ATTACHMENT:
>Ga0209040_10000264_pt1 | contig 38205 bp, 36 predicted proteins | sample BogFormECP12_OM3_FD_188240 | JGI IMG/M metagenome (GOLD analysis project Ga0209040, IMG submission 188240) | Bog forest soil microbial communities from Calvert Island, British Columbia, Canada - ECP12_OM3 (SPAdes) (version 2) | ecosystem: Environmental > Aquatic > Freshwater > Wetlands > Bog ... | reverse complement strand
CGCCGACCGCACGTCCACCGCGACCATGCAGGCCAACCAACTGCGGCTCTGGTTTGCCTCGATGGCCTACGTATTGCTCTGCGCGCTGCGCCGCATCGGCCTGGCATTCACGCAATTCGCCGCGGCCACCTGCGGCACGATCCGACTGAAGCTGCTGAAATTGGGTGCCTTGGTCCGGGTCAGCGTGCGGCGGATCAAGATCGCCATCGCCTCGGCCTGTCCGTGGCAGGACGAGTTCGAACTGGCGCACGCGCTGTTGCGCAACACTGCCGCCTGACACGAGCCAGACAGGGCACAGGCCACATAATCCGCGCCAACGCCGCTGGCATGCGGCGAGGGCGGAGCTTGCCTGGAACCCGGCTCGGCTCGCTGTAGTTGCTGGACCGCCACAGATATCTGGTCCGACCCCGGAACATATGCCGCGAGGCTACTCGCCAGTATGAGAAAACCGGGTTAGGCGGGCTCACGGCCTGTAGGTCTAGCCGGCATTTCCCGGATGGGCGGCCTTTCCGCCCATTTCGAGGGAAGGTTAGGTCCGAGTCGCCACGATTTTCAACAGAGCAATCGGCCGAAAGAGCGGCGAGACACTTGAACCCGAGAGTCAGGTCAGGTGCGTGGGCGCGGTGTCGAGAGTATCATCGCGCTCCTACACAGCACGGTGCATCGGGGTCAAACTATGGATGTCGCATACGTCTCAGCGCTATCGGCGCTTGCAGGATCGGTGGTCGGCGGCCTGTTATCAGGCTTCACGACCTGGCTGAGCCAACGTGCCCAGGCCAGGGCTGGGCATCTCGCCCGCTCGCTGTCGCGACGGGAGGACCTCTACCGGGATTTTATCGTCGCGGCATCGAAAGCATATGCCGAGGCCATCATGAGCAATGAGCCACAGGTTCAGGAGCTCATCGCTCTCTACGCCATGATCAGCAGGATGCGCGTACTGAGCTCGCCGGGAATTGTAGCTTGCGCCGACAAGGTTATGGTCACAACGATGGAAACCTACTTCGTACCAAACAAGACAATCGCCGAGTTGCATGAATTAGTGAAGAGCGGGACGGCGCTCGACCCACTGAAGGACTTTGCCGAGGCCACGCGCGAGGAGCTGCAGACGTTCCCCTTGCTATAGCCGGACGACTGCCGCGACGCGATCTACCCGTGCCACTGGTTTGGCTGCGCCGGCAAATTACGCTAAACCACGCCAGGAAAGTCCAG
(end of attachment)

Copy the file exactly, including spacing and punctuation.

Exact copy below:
>Ga0209040_10000264_pt1 | contig 38205 bp, 36 predicted proteins | sample BogFormECP12_OM3_FD_188240 | JGI IMG/M metagenome (GOLD analysis project Ga0209040, IMG submission 188240) | Bog forest soil microbial communities from Calvert Island, British Columbia, Canada - ECP12_OM3 (SPAdes) (version 2) | ecosystem: Environmental > Aquatic > Freshwater > Wetlands > Bog ... | reverse complement strand
CGCCGACCGCACGTCCACCGCGACCATGCAGGCCAACCAACTGCGGCTCTGGTTTGCCTCGATGGCCTACGTATTGCTCTGCGCGCTGCGCCGCATCGGCCTGGCATTCACGCAATTCGCCGCGGCCACCTGCGGCACGATCCGACTGAAGCTGCTGAAATTGGGTGCCTTGGTCCGGGTCAGCGTGCGGCGGATCAAGATCGCCATCGCCTCGGCCTGTCCGTGGCAGGACGAGTTCGAACTGGCGCACGCGCTGTTGCGCAACACTGCCGCCTGACACGAGCCAGACAGGGCACAGGCCACATAATCCGCGCCAACGCCGCTGGCATGCGGCGAGGGCGGAGCTTGCCTGGAACCCGGCTCGGCTCGCTGTAGTTGCTGGACCGCCACAGATATCTGGTCCGACCCCGGAACATATGCCGCGAGGCTACTCGCCAGTATGAGAAAACCGGGTTAGGCGGGCTCACGGCCTGTAGGTCTAGCCGGCATTTCCCGGATGGGCGGCCTTTCCGCCCATTTCGAGGGAAGGTTAGGTCCGAGTCGCCACGATTTTCAACAGAGCAATCGGCCGAAAGAGCGGCGAGACACTTGAACCCGAGAGTCAGGTCAGGTGCGTGGGCGCGGTGTCGAGAGTATCATCGCGCTCCTACACAGCACGGTGCATCGGGGTCAAACTATGGATGTCGCATACGTCTCAGCGCTATCGGCGCTTGCAGGATCGGTGGTCGGCGGCCTGTTATCAGGCTTCACGACCTGGCTGAGCCAACGTGCCCAGGCCAGGGCTGGGCATCTCGCCCGCTCGCTGTCGCGACGGGAGGACCTCTACCGGGATTTTATCGTCGCGGCATCGAAAGCATATGCCGAGGCCATCATGAGCAATGAGCCACAGGTTCAGGAGCTCATCGCTCTCTACGCCATGATCAGCAGGATGCGCGTACTGAGCTCGCCGGGAATTGTAGCTTGCGCCGACAAGGTTATGGTCACAACGATGGAAACCTACTTCGTACCAAACAAGACAATCGCCGAGTTGCATGAATTAGTGAAGAGCGGGACGGCGCTCGACCCACTGAAGGACTTTGCCGAGGCCACGCGCGAGGAGCTGCAGACGTTCCCCTTGCTATAGCCGGACGACTGCCGCGACGCGATCTACCCGTGCCACTGGTTTGGCTGCGCCGGCAAATTACGCTAAACCACGCCAGGAAAGTCCAG